Ahead of the Spending Review, David Cameron will make the case for a smarter state with better services in a keynote speech today.
- Keynote speech ahead of the Spending Review to address the need for difficult decisions to rebalance the economy
- PM makes case for a smarter state with better services and better value for the taxpayer
The Prime Minister will use a keynote speech today to argue that despite difficult decisions ahead to rebalance the economy in the forthcoming Spending Review, the government will continue with an ambitious plan to improve services and deliver a “smarter state” that works for taxpayers.
At the heart of his ‘one nation’ approach will be progressive reform to key public services, greater devolution of power and increased efficiency in public spending.
The Prime Minister will highlight key examples where action will be taken, including a greater emphasis on early intervention with the expansion of the Troubled Families programme to 400,000 families, more integration of services including new legislation to help the police, fire and ambulance operations collaborate and up to 38 local areas under consideration for proposed devolution deals.
The Prime Minister will say:
Spreading opportunity, increasing social mobility, helping people get on – these aims run through this government like letters through a stick of rock. Central to all this is being the government that finishes the job of turning around our economy and clearing the deficit.
But what we are showing is that deficit reduction and an opportunity society are not alternatives. They can complement each other. Because with a smarter state, we can spend less and deliver more.
If we make the right decisions, then far from getting in the way of our progressive goals, the changes we make can, in many cases, actually improve the services that government delivers – and help people.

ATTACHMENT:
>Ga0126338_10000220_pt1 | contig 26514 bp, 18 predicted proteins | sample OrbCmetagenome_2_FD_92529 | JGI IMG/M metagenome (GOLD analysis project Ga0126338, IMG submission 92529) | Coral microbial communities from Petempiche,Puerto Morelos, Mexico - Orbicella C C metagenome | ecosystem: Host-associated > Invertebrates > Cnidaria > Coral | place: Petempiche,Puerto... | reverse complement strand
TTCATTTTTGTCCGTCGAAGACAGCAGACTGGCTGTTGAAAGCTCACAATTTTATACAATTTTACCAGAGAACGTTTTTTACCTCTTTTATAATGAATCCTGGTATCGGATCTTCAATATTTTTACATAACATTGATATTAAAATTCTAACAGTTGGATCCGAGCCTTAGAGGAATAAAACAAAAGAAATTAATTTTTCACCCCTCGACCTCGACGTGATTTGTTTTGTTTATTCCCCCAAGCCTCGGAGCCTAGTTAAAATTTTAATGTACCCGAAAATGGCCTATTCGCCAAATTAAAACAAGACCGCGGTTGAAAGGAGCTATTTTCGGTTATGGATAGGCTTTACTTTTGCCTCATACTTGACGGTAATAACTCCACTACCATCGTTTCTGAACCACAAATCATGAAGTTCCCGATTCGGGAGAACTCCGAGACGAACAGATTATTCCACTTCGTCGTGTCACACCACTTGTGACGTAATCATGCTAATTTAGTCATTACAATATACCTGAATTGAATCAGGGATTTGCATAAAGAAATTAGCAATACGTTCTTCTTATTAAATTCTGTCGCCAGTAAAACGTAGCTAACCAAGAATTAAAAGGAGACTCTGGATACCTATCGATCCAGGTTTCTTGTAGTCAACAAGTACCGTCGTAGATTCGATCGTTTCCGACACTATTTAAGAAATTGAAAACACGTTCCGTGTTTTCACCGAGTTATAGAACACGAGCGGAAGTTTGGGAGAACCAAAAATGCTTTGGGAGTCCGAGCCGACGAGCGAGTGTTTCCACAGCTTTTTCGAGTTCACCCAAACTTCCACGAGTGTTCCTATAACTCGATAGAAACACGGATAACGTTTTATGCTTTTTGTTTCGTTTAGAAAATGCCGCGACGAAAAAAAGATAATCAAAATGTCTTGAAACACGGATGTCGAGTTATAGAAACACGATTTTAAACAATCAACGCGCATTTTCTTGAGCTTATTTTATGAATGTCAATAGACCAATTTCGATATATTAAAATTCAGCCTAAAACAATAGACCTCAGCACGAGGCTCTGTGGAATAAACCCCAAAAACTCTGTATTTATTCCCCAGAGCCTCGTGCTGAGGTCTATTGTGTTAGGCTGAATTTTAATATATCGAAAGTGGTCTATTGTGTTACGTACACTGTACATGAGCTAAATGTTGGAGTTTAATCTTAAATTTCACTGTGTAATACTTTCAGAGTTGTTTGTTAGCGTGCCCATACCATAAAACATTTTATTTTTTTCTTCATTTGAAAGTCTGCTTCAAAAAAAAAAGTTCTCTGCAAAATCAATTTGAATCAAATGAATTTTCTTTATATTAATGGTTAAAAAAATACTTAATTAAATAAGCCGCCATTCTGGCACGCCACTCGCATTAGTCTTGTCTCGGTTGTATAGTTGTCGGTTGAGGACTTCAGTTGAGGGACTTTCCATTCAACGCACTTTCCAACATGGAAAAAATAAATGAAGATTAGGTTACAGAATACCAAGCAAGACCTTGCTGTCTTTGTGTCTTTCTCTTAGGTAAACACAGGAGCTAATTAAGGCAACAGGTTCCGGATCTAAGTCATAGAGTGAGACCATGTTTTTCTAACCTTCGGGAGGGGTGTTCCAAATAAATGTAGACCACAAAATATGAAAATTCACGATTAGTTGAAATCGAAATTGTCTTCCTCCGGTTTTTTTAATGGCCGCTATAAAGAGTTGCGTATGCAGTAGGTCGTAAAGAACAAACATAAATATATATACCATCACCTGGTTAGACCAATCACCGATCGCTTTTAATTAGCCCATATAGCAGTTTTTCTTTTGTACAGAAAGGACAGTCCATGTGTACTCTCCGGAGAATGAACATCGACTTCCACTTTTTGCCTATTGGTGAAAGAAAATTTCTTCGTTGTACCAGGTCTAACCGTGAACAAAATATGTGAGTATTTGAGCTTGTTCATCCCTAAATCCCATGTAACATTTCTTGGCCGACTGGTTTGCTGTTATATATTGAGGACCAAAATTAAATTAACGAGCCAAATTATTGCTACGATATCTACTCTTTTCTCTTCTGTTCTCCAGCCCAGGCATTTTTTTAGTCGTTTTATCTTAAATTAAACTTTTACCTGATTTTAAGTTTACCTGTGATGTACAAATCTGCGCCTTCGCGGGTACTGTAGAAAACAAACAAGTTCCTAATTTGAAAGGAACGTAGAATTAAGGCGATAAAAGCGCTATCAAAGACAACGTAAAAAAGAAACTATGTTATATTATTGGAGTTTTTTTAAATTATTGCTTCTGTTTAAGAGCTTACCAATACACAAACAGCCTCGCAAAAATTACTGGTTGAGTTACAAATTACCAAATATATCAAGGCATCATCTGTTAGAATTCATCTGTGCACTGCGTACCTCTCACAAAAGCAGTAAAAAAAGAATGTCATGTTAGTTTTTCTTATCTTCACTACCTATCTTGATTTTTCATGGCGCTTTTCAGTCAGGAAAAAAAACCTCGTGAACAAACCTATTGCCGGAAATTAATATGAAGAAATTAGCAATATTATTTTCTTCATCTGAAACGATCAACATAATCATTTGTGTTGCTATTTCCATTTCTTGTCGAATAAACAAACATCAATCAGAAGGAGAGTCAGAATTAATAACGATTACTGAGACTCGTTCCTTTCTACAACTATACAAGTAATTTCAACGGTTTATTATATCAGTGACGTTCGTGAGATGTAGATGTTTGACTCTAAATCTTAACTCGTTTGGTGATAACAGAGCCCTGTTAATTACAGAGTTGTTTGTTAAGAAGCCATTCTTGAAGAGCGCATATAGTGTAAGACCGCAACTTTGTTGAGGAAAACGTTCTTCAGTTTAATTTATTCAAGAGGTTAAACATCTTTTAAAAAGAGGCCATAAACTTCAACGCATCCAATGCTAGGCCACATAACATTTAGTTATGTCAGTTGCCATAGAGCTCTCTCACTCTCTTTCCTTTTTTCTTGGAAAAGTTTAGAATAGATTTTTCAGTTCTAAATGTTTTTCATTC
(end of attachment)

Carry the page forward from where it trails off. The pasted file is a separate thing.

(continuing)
It’s not unlike business. Businesses are constantly adapting and changing, using new technology or new methods of delivery, to improve both their products and reduce their costs. I’m not suggesting we should run government exactly like a business. I just mean that if we use their insights, we can help develop a smarter state.
So let me set out some of the principles that will guide that state.
One: reform. What energises many markets are new insurgent companies, who break monopolies and bring in new ways of doing things. We can apply this thinking to government. So many of our country’s efforts to extend opportunity have been undermined by a tolerance of state failure. Children in care and prisons being two standout areas. Reform – be it breaking state monopolies, bringing in new providers, or allowing new ways of doing things - can cut the costs of these failures both economically and socially and help advance the progressive causes of spreading opportunity and enhancing social mobility that we should all care about.
Two: devolution. The best businesses would never shy away from allowing their customers to shape the way they improve their services. If we are bold enough, government can go one better by actually putting many of those services in the hands of local people. It is also a proven reality that money spent closer to people is often money spent wiser – so we can really deliver more for less.